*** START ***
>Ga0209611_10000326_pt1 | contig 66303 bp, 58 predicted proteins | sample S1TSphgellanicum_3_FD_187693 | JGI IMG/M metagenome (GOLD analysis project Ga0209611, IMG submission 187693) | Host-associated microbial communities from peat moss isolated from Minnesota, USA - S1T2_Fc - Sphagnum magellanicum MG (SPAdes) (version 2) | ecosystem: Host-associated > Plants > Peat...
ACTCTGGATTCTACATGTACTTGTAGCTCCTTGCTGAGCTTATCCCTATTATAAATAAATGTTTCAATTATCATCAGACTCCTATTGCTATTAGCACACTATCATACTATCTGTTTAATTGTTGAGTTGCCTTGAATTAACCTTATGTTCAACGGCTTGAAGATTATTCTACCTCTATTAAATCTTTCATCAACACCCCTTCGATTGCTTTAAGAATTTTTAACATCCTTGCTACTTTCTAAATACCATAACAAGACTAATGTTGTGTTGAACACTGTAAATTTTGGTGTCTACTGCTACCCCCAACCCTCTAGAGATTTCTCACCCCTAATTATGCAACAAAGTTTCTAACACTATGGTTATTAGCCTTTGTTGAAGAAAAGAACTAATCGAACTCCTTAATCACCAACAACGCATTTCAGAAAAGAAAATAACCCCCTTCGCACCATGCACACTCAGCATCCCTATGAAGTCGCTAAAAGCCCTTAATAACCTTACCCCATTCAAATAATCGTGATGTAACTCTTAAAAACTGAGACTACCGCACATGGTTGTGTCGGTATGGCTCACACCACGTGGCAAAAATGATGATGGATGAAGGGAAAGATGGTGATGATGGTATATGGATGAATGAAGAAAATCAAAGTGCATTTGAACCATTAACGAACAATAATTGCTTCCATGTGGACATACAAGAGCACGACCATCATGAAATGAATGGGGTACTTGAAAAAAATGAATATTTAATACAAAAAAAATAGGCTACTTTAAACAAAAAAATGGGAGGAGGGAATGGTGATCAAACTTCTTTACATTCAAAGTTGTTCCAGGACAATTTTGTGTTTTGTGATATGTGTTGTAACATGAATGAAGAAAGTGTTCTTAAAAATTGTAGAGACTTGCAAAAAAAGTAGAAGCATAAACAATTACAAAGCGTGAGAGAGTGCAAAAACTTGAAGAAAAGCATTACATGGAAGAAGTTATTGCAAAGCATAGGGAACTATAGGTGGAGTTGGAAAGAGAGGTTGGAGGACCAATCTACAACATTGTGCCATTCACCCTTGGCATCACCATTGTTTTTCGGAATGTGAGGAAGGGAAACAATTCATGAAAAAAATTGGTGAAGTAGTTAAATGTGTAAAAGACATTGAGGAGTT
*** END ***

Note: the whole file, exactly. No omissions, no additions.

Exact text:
>Ga0209611_10000326_pt1 | contig 66303 bp, 58 predicted proteins | sample S1TSphgellanicum_3_FD_187693 | JGI IMG/M metagenome (GOLD analysis project Ga0209611, IMG submission 187693) | Host-associated microbial communities from peat moss isolated from Minnesota, USA - S1T2_Fc - Sphagnum magellanicum MG (SPAdes) (version 2) | ecosystem: Host-associated > Plants > Peat...
ACTCTGGATTCTACATGTACTTGTAGCTCCTTGCTGAGCTTATCCCTATTATAAATAAATGTTTCAATTATCATCAGACTCCTATTGCTATTAGCACACTATCATACTATCTGTTTAATTGTTGAGTTGCCTTGAATTAACCTTATGTTCAACGGCTTGAAGATTATTCTACCTCTATTAAATCTTTCATCAACACCCCTTCGATTGCTTTAAGAATTTTTAACATCCTTGCTACTTTCTAAATACCATAACAAGACTAATGTTGTGTTGAACACTGTAAATTTTGGTGTCTACTGCTACCCCCAACCCTCTAGAGATTTCTCACCCCTAATTATGCAACAAAGTTTCTAACACTATGGTTATTAGCCTTTGTTGAAGAAAAGAACTAATCGAACTCCTTAATCACCAACAACGCATTTCAGAAAAGAAAATAACCCCCTTCGCACCATGCACACTCAGCATCCCTATGAAGTCGCTAAAAGCCCTTAATAACCTTACCCCATTCAAATAATCGTGATGTAACTCTTAAAAACTGAGACTACCGCACATGGTTGTGTCGGTATGGCTCACACCACGTGGCAAAAATGATGATGGATGAAGGGAAAGATGGTGATGATGGTATATGGATGAATGAAGAAAATCAAAGTGCATTTGAACCATTAACGAACAATAATTGCTTCCATGTGGACATACAAGAGCACGACCATCATGAAATGAATGGGGTACTTGAAAAAAATGAATATTTAATACAAAAAAAATAGGCTACTTTAAACAAAAAAATGGGAGGAGGGAATGGTGATCAAACTTCTTTACATTCAAAGTTGTTCCAGGACAATTTTGTGTTTTGTGATATGTGTTGTAACATGAATGAAGAAAGTGTTCTTAAAAATTGTAGAGACTTGCAAAAAAAGTAGAAGCATAAACAATTACAAAGCGTGAGAGAGTGCAAAAACTTGAAGAAAAGCATTACATGGAAGAAGTTATTGCAAAGCATAGGGAACTATAGGTGGAGTTGGAAAGAGAGGTTGGAGGACCAATCTACAACATTGTGCCATTCACCCTTGGCATCACCATTGTTTTTCGGAATGTGAGGAAGGGAAACAATTCATGAAAAAAATTGGTGAAGTAGTTAAATGTGTAAAAGACATTGAGGAGTT